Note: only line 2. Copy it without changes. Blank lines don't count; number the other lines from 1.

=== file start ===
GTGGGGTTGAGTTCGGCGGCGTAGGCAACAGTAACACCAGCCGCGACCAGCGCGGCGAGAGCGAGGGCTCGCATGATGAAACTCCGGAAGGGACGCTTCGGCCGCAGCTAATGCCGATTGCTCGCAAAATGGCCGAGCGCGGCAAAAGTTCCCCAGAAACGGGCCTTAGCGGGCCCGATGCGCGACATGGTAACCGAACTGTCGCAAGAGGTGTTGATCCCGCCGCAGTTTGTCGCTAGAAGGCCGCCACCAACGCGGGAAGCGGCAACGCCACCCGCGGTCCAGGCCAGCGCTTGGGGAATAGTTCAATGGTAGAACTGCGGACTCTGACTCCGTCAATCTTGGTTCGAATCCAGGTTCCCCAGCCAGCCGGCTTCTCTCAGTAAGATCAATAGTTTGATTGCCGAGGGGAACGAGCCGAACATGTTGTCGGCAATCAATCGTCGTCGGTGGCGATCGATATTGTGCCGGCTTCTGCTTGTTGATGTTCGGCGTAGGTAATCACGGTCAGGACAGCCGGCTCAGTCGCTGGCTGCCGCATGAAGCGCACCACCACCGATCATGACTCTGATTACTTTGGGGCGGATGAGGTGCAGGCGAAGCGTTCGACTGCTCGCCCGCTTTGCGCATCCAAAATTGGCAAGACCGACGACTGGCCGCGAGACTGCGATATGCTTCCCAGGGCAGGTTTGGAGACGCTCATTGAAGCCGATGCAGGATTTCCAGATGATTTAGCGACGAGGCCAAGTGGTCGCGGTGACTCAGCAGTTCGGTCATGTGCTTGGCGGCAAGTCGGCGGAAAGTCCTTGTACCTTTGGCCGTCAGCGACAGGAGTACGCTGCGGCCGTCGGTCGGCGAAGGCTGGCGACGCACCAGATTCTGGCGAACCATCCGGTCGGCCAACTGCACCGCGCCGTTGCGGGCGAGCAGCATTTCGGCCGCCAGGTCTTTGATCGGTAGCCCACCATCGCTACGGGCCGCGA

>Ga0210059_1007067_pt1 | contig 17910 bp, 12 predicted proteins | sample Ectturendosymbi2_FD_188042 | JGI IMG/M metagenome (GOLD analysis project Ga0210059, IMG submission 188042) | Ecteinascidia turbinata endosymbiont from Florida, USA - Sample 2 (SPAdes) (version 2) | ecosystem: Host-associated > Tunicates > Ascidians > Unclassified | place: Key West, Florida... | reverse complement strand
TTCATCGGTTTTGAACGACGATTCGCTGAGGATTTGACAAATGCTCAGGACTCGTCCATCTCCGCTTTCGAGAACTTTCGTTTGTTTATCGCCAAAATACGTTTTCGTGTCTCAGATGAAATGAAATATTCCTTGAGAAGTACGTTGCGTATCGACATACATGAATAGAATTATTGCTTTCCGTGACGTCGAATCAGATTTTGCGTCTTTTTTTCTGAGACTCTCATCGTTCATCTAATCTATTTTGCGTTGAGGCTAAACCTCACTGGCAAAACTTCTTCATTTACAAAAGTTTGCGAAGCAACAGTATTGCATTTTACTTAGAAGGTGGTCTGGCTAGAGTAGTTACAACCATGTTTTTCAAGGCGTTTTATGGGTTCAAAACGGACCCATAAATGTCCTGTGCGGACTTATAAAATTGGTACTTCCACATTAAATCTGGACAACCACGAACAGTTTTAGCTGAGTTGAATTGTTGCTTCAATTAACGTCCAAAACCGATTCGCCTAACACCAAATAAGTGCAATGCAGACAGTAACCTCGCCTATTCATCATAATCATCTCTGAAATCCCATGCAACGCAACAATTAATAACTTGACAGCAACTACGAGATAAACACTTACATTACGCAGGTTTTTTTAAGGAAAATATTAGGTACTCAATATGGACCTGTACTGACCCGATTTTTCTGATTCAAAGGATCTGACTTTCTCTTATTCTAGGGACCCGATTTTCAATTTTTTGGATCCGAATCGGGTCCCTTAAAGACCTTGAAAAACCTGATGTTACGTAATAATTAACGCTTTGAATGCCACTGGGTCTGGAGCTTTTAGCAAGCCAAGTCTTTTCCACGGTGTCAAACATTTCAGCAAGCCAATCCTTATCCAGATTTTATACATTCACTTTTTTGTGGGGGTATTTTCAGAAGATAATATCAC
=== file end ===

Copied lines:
>Ga0210059_1007067_pt1 | contig 17910 bp, 12 predicted proteins | sample Ectturendosymbi2_FD_188042 | JGI IMG/M metagenome (GOLD analysis project Ga0210059, IMG submission 188042) | Ecteinascidia turbinata endosymbiont from Florida, USA - Sample 2 (SPAdes) (version 2) | ecosystem: Host-associated > Tunicates > Ascidians > Unclassified | place: Key West, Florida... | reverse complement strand